That database has attracted the interest of parties outside the IDF such as the Shin Bet (Israel Security Agency), Tel Aviv University and the Environmental Protection Ministry, a source said.

Fifty to 60 technologies were presented to the IDF last year for evaluation. Some of them will enter the database to be contacted in a few years when the technology is more developed, others will be dismissed and others will be invited to compete in tenders.

In addition to its robustness, a technology has to have a return on investment of four years. So as not to overburden the Ground Forces budget, the army loans money to itself for four years on the condition that the ROI is the same. After that period, any savings stay within the unit.

“For example, solar water heating systems are like that,” the source said. “It’s a win-win situation since the unit can enjoy the savings and it doesn’t come at the expense of the Ground Forces budget.”

Cost is a major factor in introducing new technologies and cleaning up old contaminants.

To do it in one fell swoop would cost hundreds of millions of shekels, a source said, so it must be spread out over time.

Technologies, for example, are tested in pilot projects before being implemented armywide.

As part of its move south, the IDF has also embraced solar energy. Smaller installations have already been approved for this year and a medium-sized solar field is being considered.

Solar water heating systems are part of Bahad 1, the officers training base in the Negev, which has been designated a flagship green base.

THE NEW environmental awareness is not exclusive to a particular branch of the army.

Each branch has gotten involved, with the Ground Forces, navy and air force all implementing projects.

While critiquing the army’s current efforts, even the Environmental Protection Ministry provided a positive future assessment of the green trend in the IDF when asked to comment.

“A significant change is in fact occurring in the army these days, but it is mostly declarative at this point,” it said. “A multiyear plan was created and budgeted with NIS 1b. for 10 years.

“At the same time, the ministry believes the IDF is still far behind in terms of many environmental issues, such as environmental infrastructures like sewage, waste separation, sealed containers for gas, ground contamination and self-enforcement.

“For example, regarding ground contamination, the IDF has surveyed the damage and even chosen a contractor but has yet to begin the cleanup process. In addition, many gas stations on army bases continue to contaminate the ground because of improper infrastructure, and there remains a lack of awareness among the IDF command to environmental issues.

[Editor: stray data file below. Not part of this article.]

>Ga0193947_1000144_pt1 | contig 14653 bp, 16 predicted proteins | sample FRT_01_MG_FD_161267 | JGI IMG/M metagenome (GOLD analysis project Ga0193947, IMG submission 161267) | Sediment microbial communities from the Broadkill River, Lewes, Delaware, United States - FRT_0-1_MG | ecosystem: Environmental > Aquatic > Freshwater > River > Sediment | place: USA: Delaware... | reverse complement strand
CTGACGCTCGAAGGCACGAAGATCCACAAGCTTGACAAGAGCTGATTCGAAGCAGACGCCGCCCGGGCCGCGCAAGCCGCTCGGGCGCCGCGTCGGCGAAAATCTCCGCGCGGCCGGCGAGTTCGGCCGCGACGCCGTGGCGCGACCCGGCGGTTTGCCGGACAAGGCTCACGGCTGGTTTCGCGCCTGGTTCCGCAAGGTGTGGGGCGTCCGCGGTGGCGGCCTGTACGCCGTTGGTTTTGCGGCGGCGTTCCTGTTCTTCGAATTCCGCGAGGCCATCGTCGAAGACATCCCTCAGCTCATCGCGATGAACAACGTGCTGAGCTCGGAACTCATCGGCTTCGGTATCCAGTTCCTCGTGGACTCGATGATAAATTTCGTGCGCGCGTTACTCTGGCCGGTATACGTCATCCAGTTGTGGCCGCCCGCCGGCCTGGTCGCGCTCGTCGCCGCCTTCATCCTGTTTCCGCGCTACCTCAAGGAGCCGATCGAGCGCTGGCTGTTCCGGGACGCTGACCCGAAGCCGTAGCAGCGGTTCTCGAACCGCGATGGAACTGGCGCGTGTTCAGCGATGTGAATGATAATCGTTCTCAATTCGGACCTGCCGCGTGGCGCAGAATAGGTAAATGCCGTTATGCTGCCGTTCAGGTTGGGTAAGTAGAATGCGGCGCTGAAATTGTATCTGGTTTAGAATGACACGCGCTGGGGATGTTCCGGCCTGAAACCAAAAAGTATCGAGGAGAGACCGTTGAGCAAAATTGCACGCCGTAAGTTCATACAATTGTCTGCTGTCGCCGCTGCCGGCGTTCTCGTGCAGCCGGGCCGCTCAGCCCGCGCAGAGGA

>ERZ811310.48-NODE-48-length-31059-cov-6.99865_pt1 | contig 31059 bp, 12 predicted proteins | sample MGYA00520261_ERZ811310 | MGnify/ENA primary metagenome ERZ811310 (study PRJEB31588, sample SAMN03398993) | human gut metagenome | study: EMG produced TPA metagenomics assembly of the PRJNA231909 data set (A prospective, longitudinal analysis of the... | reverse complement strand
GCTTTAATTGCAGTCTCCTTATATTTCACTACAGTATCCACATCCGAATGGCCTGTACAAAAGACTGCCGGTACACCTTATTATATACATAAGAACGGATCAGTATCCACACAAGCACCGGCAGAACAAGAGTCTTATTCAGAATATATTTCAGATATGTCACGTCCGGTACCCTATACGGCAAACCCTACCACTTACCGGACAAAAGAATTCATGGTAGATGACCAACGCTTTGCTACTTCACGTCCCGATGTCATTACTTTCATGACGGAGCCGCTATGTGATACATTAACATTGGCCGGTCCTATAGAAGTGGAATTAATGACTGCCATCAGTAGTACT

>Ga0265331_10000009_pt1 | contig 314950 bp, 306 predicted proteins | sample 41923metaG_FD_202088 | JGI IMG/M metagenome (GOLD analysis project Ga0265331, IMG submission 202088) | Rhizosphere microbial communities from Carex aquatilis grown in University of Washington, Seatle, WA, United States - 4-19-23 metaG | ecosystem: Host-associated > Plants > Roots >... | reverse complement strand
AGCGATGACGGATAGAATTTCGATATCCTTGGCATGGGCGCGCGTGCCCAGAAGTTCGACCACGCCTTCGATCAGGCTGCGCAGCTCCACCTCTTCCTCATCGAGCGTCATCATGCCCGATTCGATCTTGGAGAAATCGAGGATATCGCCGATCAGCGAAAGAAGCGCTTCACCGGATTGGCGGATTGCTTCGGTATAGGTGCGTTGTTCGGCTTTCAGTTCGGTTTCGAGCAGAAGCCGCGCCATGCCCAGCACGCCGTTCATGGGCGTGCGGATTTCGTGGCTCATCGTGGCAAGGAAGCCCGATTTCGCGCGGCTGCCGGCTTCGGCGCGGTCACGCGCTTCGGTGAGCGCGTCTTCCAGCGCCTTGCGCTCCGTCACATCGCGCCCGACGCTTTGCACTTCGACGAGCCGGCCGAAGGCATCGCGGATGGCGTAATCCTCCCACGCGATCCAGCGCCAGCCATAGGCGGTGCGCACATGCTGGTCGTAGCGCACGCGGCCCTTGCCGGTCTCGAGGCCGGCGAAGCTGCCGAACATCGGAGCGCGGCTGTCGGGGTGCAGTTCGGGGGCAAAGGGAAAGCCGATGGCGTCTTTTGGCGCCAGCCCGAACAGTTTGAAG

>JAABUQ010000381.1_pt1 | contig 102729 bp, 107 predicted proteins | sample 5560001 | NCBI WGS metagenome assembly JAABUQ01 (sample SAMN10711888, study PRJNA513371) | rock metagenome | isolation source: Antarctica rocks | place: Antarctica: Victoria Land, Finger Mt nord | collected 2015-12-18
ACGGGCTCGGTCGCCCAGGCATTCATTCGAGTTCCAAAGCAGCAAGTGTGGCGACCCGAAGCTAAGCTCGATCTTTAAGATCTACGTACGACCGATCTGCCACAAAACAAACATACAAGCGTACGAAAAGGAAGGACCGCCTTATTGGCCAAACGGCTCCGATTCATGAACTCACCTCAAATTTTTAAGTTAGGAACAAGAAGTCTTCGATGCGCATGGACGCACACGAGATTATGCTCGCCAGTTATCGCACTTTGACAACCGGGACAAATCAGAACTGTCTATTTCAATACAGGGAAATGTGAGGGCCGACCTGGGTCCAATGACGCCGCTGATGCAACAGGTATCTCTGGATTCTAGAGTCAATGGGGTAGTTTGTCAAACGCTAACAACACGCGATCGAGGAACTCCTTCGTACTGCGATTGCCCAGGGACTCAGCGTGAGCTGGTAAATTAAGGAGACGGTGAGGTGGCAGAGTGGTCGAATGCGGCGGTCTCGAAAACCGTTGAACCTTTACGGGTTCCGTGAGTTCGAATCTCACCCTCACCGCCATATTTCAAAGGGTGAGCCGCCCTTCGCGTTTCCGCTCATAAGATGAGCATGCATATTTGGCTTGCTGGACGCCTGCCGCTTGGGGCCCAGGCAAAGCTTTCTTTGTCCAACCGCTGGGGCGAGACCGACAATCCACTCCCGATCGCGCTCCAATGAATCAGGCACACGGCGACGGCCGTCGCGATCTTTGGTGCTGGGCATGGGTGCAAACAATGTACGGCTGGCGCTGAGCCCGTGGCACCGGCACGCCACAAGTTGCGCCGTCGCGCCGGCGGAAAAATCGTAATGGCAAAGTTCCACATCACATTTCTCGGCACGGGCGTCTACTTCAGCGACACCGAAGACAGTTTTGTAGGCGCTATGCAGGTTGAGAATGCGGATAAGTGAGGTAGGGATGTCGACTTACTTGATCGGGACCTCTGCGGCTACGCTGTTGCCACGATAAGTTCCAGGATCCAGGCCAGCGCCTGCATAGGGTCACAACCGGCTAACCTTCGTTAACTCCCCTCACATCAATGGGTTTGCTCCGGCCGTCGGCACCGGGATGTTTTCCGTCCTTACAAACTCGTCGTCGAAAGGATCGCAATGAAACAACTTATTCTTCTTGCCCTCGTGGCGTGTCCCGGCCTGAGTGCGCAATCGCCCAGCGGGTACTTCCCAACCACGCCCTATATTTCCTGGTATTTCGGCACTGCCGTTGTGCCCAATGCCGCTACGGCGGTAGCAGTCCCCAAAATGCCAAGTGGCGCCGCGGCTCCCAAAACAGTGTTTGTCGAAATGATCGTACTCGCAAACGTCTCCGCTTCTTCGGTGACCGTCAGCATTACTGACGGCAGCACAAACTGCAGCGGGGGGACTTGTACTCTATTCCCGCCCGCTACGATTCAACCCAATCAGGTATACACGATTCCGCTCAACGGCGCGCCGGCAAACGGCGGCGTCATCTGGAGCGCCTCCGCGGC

“In summary, there is no doubt that, since the creation of the environmental administration in the Technological and Logistics Branch and the inculcation of the issue in the Planning Directorate, there has been great improvement, and it seems as though the army is making an effort to make progress on the subject of environmental protection, and we hope that in the near future the declarative will turn into actions.”

New regulations passed recently also allow ministry inspectors far more oversight over the army, something that “will push forward the great environmental change in the IDF, the beginnings of which we are just seeing now.”

IDF sources made no attempt to claim that the army had become a clean organization overnight. They fully recognized that the past two years have started a long process.

As one put it, “It is no secret that the IDF pollutes. We have a lot of land and a lot of property. The size of the organization often determines the size of the pollution but also the size of the success.”

It is too early to say whether the IDF’s green revolution will remain at the planning level or whether it will percolate down through the ranks.

However, from no plans and no one responsible for environmental issues as little as five years ago, to an administration, a budget, a multiyear plan, proven initiatives on the ground in the field of energy efficiency and the beginnings of cleanup efforts, the IDF could perhaps be considered to have come very far indeed. The next five years will be extremely telling.